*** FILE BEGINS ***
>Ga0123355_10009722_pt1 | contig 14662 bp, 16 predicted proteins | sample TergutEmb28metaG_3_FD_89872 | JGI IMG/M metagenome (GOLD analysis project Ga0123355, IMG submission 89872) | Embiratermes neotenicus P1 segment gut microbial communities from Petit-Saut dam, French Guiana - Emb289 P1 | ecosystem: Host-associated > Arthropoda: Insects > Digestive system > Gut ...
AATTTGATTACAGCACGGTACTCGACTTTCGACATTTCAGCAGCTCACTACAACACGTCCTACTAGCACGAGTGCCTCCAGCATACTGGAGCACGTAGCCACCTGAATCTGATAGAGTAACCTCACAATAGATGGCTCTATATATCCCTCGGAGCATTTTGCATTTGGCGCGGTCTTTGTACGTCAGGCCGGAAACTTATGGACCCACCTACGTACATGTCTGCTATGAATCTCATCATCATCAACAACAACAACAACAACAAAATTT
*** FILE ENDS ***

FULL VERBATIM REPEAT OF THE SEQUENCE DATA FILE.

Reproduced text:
>Ga0123355_10009722_pt1 | contig 14662 bp, 16 predicted proteins | sample TergutEmb28metaG_3_FD_89872 | JGI IMG/M metagenome (GOLD analysis project Ga0123355, IMG submission 89872) | Embiratermes neotenicus P1 segment gut microbial communities from Petit-Saut dam, French Guiana - Emb289 P1 | ecosystem: Host-associated > Arthropoda: Insects > Digestive system > Gut ...
AATTTGATTACAGCACGGTACTCGACTTTCGACATTTCAGCAGCTCACTACAACACGTCCTACTAGCACGAGTGCCTCCAGCATACTGGAGCACGTAGCCACCTGAATCTGATAGAGTAACCTCACAATAGATGGCTCTATATATCCCTCGGAGCATTTTGCATTTGGCGCGGTCTTTGTACGTCAGGCCGGAAACTTATGGACCCACCTACGTACATGTCTGCTATGAATCTCATCATCATCAACAACAACAACAACAACAAAATTT